On November 23rd I asked, "What should the Mets offseason strategy be?" It always appeared to me that the Mets were in the most undesirable of positions -- not good enough to compete for the East, not bad enough to sell everything and start over, and with several players locked into big contracts in their prime.
It was my opinion then that the Mets should "spend the money conservatively and gear up for a serious run at the post-season in 2011." It is even more true today. It appears now, more than ever, that any Mets run toward the playoffs this year was nothing more than a complete fantasy.
Did we really expect that Jose Reyes, Carlos Beltran, AND Johan Santana would all return from injury and be 100%? And that David Wright would recover his power and stop striking out? And that our underachieving young starters would somehow form a competent rotation? And before you say no -- we must have. If any of them faltered, we wouldn't have had a chance at Philadelphia or Atlanta even if we DID make a big-time offseason move.
So here we are, faced with the worst of the worst. Even if Beltran was able to make a miraculous recovery AND be back before the end of April AND be able to play centerfield, is this a team that we think we can win with? Or is this just a splash of cold water to the face? Is the fact that our best player had surgery performed on him less than two weeks into a new calendar year a coincidence? Or is it a grim reminder of the reality of the situation - that the injuries of 2009 can't be wished away? That life exists objectively, regardless of our optimism?
I never thought the Mets had enough to make a run at the playoffs this year -- not unless 1) we made a big splash and went over the widely-reported budget we were on or 2) literally every lucky break went our way. Now, neither of those things are possible. I still think the Mets can be good. I think they can compete in a tough NL East (where the Marlins are now using their revenue-sharing money and the Nationals are the most improved team). But I think it is time to bite the bullet on this one.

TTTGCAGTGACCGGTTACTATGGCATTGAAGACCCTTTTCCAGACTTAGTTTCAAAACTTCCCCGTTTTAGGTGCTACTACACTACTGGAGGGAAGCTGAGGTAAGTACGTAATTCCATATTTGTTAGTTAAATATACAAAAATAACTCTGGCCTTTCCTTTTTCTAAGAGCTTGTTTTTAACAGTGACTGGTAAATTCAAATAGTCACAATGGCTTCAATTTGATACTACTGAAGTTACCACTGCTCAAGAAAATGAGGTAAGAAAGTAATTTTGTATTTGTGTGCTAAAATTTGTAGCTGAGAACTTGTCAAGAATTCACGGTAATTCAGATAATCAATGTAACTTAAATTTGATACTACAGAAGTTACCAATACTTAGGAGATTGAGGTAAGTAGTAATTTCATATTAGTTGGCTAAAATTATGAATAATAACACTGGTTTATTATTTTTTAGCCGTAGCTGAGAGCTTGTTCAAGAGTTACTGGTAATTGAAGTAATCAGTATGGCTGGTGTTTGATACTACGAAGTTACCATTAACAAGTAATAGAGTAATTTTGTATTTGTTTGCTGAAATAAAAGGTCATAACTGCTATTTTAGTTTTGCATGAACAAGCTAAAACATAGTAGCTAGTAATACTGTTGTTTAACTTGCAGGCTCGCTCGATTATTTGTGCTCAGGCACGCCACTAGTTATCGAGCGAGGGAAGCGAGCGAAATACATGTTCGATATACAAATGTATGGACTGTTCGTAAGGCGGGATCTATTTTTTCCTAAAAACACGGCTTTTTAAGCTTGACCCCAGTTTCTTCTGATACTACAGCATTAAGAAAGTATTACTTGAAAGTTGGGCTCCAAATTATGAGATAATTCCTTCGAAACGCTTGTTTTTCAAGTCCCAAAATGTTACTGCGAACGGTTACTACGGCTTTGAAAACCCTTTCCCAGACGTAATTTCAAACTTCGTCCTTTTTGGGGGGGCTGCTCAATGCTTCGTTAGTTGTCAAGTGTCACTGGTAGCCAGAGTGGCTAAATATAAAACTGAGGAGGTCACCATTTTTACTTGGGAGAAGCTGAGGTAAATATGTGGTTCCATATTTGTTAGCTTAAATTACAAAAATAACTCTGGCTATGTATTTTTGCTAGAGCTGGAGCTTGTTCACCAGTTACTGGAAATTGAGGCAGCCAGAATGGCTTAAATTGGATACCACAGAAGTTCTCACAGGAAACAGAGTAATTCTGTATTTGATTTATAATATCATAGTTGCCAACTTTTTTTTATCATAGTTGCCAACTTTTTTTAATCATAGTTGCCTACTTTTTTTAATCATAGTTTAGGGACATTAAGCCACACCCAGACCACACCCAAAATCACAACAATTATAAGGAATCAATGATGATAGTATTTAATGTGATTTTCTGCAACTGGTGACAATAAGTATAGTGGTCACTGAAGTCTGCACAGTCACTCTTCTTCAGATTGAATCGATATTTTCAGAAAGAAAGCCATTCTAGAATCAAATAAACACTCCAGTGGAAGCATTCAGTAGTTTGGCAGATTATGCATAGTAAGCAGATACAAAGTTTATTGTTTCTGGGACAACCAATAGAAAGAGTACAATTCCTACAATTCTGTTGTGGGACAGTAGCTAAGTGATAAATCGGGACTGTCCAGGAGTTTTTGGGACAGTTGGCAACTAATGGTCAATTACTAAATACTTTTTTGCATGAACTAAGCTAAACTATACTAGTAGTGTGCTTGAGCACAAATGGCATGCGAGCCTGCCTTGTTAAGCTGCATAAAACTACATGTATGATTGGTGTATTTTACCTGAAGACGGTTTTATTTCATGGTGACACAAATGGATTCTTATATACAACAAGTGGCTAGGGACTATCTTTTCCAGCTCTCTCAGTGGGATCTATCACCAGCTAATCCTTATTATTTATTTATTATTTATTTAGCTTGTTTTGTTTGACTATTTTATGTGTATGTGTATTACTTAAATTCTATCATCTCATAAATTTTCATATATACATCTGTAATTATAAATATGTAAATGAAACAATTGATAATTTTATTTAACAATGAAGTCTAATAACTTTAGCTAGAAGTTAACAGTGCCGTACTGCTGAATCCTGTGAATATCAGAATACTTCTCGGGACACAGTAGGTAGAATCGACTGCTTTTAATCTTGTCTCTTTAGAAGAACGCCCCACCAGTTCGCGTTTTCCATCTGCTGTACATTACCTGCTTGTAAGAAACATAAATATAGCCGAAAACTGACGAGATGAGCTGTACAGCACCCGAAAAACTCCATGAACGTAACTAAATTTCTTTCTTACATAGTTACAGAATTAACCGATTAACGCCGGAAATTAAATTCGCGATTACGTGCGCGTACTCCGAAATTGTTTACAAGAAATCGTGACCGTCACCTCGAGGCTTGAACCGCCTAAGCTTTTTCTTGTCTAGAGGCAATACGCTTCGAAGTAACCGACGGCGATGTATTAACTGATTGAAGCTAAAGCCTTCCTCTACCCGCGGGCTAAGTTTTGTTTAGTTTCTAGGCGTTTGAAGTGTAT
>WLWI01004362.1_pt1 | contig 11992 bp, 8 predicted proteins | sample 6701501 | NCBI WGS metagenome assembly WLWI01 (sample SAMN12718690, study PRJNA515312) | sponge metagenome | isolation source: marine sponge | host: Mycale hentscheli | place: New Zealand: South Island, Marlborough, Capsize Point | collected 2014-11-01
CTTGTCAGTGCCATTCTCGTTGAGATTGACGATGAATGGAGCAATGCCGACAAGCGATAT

The Mets could, of course, do what so many have suggested and now try to make up for Beltran's absence. Sam Page over at Amazin Avenue does a great job and takes a crack at a solution:
So, as the A's did in Moneyball with Jason Giambi, the Mets need to replace Beltran in components, looking to upgrade elsewhere, which means firstbase and secondbase, most likely. Now, Orlando Hudson at secondbase and a flyer on either Russell Branyan or Carlos Delgado seems more likely.How does the loss of a key player indicate to anyone that these is MORE reason to invest in this team? And if we didn't have the money before, how do we have it now? I'm not picking on Amazin Avenue - because I think this is the prevailing notion.
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The blind hope that Beltran would be fine and his old-self really allowed me to warm up to the Bay signing. Hopefully, this whole fiasco motivates the Mets to make drastic improvements to both their run-scoring and run-prevention.
The loss of our centerfielder - a generational talent - is the LAST reason to pour more resources into the 2010 team. Now, more than ever, I think the Mets should stand pat and see what they have got. See if Reyes and others can bounce back, and see if we have a core of a contender for 2011 and beyond. And who knows? Maybe the team as currently constituted will be good or lucky enough to make a run -- and then we can make moves in-season.
But as I wrote yesterday:
An idea is either good or bad -- it doesn't matter which team it is. Ben Sheets is a good risk or a bad one, depending on the price -- not depending on which team he signs with.
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Everyone has their own preference, either to gamble or be safe. But such a preference is personal -- it does not affect the OBJECTIVE truth of whether an investment is smart or not.
The Mets just became a far worse gamble than before.